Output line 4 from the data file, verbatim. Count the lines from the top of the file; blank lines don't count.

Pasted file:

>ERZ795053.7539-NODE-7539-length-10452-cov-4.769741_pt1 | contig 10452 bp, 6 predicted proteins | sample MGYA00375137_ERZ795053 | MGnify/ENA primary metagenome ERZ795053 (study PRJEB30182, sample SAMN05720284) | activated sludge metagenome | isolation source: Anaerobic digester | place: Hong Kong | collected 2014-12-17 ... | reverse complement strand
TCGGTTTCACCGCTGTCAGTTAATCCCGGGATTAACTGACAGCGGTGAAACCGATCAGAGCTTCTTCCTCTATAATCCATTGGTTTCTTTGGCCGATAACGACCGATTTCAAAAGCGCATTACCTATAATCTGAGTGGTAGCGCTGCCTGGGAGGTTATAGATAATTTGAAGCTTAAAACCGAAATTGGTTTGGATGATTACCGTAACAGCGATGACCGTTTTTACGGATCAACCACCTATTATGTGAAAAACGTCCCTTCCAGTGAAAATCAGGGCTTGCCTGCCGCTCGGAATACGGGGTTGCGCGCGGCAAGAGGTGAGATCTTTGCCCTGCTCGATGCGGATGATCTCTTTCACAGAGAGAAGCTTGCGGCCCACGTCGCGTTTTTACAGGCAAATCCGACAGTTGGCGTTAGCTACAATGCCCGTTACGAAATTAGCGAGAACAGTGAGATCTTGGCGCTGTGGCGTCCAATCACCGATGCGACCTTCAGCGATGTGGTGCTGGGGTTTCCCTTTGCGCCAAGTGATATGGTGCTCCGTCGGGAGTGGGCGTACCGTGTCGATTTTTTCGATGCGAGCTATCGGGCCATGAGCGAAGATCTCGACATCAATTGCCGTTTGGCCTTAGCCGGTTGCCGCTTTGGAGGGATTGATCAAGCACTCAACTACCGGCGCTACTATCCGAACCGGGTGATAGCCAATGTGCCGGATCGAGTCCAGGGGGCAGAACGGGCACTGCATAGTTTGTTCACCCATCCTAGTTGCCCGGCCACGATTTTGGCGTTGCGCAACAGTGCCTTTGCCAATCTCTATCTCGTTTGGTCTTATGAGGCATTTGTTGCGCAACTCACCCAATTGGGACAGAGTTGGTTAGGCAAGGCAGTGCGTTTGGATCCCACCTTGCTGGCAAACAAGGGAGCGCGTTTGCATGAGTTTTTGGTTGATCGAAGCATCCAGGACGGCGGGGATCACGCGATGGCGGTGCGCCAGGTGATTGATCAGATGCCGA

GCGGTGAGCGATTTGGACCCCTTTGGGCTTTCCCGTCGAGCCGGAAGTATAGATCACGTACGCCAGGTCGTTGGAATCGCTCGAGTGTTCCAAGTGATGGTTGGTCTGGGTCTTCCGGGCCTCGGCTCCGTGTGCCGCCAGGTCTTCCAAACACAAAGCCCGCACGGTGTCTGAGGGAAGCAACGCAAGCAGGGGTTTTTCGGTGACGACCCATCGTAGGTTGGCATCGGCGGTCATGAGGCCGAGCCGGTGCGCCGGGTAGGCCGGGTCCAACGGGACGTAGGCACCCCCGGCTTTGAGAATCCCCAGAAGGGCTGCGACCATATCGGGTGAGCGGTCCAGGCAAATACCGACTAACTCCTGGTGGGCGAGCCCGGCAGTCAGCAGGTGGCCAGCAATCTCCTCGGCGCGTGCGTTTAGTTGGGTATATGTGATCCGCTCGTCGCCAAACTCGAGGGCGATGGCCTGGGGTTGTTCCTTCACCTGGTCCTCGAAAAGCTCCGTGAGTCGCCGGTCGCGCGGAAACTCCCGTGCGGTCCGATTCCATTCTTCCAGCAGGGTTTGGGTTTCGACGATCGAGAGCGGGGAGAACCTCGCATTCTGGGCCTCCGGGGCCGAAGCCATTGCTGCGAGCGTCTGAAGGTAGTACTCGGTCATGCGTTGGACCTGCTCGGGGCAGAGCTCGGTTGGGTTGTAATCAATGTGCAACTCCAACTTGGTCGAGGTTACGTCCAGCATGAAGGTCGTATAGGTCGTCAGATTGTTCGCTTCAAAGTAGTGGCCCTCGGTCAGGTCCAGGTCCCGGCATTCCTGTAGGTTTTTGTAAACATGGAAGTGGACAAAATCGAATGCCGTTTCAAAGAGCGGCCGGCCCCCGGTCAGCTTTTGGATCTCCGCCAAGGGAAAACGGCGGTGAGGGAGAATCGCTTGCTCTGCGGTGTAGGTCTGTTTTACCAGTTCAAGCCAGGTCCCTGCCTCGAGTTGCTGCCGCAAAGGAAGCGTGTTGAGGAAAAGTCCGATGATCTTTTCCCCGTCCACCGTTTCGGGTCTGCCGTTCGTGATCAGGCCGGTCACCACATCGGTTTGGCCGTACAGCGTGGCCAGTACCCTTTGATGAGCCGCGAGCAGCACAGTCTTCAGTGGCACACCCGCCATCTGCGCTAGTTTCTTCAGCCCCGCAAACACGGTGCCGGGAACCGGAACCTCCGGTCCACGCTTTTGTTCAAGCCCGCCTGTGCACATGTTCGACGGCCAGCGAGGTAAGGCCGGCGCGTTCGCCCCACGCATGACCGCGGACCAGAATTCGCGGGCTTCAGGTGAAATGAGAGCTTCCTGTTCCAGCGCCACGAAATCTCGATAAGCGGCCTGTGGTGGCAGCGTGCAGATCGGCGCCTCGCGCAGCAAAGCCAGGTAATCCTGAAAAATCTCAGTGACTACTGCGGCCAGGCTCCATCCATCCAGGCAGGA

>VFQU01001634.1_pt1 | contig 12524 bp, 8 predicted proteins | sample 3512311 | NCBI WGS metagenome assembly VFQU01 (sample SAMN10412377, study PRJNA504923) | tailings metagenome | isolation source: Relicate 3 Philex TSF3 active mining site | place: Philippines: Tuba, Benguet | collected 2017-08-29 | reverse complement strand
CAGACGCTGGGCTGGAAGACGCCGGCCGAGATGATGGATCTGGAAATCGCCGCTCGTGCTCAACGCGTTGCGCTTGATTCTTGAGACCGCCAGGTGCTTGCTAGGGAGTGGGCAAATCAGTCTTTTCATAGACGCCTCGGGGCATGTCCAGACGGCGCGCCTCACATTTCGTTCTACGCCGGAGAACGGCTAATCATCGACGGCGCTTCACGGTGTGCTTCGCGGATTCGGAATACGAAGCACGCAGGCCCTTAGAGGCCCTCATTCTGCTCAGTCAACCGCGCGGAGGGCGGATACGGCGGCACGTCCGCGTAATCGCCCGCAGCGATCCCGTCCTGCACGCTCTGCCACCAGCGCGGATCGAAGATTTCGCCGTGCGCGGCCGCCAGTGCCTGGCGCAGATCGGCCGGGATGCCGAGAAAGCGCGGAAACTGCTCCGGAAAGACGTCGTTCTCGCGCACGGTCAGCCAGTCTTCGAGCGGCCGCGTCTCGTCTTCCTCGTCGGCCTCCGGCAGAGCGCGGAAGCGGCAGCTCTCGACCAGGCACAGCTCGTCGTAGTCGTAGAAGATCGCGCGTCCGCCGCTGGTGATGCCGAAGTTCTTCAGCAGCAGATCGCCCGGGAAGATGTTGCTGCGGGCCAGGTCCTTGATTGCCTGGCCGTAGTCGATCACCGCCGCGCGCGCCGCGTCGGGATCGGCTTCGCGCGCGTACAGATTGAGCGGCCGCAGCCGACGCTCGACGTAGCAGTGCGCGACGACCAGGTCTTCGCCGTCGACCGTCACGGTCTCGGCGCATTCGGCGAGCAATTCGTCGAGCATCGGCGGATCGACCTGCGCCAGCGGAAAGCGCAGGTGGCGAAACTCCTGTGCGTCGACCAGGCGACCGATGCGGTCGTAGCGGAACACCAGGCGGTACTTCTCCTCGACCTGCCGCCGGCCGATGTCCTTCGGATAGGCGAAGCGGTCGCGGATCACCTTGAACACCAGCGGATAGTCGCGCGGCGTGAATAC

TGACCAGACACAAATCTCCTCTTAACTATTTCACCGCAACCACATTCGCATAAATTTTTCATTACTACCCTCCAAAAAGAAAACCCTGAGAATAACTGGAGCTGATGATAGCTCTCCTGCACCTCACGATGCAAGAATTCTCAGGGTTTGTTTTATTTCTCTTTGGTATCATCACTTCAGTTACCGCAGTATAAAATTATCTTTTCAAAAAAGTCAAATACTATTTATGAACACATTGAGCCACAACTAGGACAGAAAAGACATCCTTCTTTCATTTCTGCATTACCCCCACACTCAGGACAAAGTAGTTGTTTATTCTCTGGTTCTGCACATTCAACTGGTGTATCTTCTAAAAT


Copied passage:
>VFQU01001634.1_pt1 | contig 12524 bp, 8 predicted proteins | sample 3512311 | NCBI WGS metagenome assembly VFQU01 (sample SAMN10412377, study PRJNA504923) | tailings metagenome | isolation source: Relicate 3 Philex TSF3 active mining site | place: Philippines: Tuba, Benguet | collected 2017-08-29 | reverse complement strand